As he writes in one stanza:

Moloch whose mind is pure machinery! Moloch whose blood is running money! Moloch whose fingers are ten armies! Moloch whose breast is a cannibal dynamo! Moloch whose ear is a smoking tomb!

But what does Moloch actually mean? Obviously, we are not talking about an actual demon deity.

Scott Alexander, the pseudonym for a psychiatrist and blogger, in his 2014 article, “Meditations on Moloch,” notes that “It’s powerful not because it’s correct – nobody literally thinks an ancient Carthaginian demon causes everything – but because thinking of the system as an agent throws into relief the degree to which the system isn’t an agent.”

We all are making choices in a system that rewards self-interest to the detriment of everyone. But no one can stop, because stopping would mean one’s demise. This is called a multipolar trap. In the context of competitive capitalism and politics, our lives are riddled with them.

The arms race is an example of a multipolar trap. Even if everyone wants peace, the lack of trust between nations means that, rather than investing in education or healthcare, nations need to invest in arms, including nuclear weapons, to protect from the possibility of attack from the others. If a nation doesn’t have the resources to do this, it has to develop alliances with the powers that do in ways that create further division and mistrust. The proliferation of all these deadly instruments, in a situation of ever-eroding trust, makes war even more likely.

This is true of air and water pollution, and anything to do with the commons. As Alexander writes, “companies in an economic environment of sufficiently intense competition are forced to abandon all values except optimizing-for-profit or else be outcompeted by companies that optimized for profit better and so can sell the same service at a lower price.” So, good-bye living wages, good healthcare and education, forests and natural landscapes, clean water and air. Hello to toxic waste, pollution, worker exploitation, and concrete. Taken to a global scale, the result is brutal: human degradation on every level from DNA on up along with the degradation of all forms of life and their biosystems. “Business practices are set by Moloch,” writes Alexander, “no one else has any choice in the matter.”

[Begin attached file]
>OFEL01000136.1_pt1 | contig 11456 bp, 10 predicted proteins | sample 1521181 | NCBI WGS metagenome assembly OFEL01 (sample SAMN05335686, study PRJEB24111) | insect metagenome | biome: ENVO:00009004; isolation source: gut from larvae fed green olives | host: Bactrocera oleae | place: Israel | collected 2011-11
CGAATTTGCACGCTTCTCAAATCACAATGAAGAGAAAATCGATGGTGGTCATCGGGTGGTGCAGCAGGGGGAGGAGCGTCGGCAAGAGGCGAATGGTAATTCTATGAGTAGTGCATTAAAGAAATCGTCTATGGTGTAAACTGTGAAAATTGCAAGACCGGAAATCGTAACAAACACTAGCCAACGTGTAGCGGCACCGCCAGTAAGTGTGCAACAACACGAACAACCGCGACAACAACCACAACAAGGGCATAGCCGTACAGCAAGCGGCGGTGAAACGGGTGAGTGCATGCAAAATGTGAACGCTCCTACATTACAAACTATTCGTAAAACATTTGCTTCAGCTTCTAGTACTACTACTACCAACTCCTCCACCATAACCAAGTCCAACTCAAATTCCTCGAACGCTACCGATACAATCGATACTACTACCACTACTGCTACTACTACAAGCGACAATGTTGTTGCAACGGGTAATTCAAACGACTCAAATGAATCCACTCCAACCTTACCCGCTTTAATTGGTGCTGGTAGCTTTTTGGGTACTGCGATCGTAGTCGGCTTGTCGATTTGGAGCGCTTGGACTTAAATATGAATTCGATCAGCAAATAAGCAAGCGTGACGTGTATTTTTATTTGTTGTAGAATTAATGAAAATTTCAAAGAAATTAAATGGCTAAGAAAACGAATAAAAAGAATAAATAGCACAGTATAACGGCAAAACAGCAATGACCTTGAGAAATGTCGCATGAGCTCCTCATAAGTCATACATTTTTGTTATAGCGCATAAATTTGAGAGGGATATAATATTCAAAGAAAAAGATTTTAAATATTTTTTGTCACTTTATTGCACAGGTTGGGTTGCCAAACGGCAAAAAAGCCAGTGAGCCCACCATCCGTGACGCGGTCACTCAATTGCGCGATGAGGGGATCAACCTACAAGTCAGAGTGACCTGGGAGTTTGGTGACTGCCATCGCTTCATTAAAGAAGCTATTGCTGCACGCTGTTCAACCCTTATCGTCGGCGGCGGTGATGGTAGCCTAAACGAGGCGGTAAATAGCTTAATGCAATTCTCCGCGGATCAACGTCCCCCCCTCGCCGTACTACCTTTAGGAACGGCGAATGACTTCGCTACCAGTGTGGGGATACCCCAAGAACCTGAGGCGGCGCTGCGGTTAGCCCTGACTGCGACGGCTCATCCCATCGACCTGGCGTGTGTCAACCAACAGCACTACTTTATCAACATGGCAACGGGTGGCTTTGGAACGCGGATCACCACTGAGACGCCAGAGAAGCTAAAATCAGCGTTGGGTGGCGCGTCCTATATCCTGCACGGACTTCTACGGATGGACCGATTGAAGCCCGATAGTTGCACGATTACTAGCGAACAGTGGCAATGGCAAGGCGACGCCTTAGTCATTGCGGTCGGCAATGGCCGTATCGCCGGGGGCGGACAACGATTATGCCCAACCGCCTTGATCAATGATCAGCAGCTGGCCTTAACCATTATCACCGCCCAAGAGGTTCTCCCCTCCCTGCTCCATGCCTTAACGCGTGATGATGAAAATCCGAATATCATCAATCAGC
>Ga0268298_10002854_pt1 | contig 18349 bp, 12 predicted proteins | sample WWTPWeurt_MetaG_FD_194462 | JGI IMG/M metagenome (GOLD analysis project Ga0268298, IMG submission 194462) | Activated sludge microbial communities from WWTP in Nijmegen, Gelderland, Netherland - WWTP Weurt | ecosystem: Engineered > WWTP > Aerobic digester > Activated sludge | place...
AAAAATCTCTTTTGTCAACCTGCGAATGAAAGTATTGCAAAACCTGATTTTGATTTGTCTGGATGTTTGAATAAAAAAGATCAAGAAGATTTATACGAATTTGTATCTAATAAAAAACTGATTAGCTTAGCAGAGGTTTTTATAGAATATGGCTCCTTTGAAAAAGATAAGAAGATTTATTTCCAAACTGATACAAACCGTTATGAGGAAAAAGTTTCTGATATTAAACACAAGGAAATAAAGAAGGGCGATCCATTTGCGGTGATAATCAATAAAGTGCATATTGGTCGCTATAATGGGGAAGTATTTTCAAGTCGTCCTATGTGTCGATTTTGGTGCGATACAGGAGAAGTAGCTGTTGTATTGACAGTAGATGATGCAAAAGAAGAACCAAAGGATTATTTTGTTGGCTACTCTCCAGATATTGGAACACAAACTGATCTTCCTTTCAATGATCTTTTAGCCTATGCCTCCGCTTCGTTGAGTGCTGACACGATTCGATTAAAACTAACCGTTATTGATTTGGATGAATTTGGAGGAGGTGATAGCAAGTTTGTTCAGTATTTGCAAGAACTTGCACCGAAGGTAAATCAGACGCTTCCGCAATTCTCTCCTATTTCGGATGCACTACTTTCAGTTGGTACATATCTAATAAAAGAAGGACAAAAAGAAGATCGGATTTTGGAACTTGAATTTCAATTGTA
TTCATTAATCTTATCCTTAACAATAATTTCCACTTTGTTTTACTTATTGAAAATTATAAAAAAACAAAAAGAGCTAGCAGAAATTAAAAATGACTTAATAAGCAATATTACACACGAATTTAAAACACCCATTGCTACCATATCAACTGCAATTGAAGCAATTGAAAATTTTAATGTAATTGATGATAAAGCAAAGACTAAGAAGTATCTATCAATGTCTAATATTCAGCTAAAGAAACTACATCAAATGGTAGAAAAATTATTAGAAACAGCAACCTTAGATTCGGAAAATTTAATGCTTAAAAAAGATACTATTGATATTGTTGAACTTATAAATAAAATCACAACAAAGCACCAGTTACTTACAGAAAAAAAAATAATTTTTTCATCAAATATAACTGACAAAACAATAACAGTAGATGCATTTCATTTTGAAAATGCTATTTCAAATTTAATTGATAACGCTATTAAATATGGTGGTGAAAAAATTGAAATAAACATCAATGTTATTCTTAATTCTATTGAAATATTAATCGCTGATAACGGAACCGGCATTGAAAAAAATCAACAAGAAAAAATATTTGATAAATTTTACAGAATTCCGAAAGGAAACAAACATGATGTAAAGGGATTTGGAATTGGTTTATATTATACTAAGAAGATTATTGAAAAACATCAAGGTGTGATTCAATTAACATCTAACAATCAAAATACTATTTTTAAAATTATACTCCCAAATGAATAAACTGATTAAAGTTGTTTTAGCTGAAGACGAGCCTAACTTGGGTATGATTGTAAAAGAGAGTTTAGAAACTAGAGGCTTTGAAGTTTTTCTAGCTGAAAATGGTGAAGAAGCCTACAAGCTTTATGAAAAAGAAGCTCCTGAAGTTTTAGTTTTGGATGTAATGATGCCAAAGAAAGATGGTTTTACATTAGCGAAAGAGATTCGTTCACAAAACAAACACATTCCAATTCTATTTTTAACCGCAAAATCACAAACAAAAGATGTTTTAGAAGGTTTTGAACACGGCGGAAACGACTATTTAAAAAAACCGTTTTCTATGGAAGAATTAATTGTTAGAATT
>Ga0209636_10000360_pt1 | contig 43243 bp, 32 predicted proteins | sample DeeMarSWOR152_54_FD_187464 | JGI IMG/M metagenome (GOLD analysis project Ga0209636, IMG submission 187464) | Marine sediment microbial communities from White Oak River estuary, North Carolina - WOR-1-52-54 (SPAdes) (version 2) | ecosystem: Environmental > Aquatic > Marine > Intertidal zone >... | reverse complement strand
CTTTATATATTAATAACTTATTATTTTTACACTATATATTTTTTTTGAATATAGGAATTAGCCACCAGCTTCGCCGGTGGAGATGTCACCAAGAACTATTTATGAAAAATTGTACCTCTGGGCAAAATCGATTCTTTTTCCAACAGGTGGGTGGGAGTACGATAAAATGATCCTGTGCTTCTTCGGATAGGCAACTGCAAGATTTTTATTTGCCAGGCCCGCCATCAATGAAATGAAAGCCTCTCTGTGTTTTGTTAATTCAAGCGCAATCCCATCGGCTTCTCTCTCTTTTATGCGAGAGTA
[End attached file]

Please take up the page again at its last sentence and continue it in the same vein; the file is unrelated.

»We are using powers that we do not understand or control.«

These impacts are not simply, or even mostly, the result of “bad actors.” It is not that, to paraphrase Sting, the Russians (or capitalists or…fill in the blank) don’t love their children, too. But that making choices to survive and thrive in a zero-sum competitive system leads inevitably to eviscerating life-oriented values and, eventually, sacrificing the children.

So, who is Moloch? Alexander responds: “Moloch is exactly what the history books say he is. He is the god of child sacrifice, the fiery furnace into which you can toss your babies in exchange for victory in war.

“He always and everywhere offers the same deal: throw what you love most into the flames, and I can grant you power.”

AI Because I Can